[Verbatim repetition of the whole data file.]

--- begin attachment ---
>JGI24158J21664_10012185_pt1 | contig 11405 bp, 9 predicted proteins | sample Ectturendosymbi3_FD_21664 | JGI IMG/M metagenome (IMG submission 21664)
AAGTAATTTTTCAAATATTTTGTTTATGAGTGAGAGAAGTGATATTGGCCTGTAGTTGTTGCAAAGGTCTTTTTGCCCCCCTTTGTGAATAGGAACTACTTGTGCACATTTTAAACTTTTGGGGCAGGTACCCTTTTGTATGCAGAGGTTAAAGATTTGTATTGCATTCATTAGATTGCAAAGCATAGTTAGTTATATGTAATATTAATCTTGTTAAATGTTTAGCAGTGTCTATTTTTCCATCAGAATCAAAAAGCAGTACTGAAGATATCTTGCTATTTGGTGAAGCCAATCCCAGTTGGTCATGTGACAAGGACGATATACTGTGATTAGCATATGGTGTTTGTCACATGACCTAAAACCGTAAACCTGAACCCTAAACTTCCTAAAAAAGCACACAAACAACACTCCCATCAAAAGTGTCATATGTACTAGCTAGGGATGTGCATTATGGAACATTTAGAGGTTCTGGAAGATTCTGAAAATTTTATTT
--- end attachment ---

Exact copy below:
>JGI24158J21664_10012185_pt1 | contig 11405 bp, 9 predicted proteins | sample Ectturendosymbi3_FD_21664 | JGI IMG/M metagenome (IMG submission 21664)
AAGTAATTTTTCAAATATTTTGTTTATGAGTGAGAGAAGTGATATTGGCCTGTAGTTGTTGCAAAGGTCTTTTTGCCCCCCTTTGTGAATAGGAACTACTTGTGCACATTTTAAACTTTTGGGGCAGGTACCCTTTTGTATGCAGAGGTTAAAGATTTGTATTGCATTCATTAGATTGCAAAGCATAGTTAGTTATATGTAATATTAATCTTGTTAAATGTTTAGCAGTGTCTATTTTTCCATCAGAATCAAAAAGCAGTACTGAAGATATCTTGCTATTTGGTGAAGCCAATCCCAGTTGGTCATGTGACAAGGACGATATACTGTGATTAGCATATGGTGTTTGTCACATGACCTAAAACCGTAAACCTGAACCCTAAACTTCCTAAAAAAGCACACAAACAACACTCCCATCAAAAGTGTCATATGTACTAGCTAGGGATGTGCATTATGGAACATTTAGAGGTTCTGGAAGATTCTGAAAATTTTATTT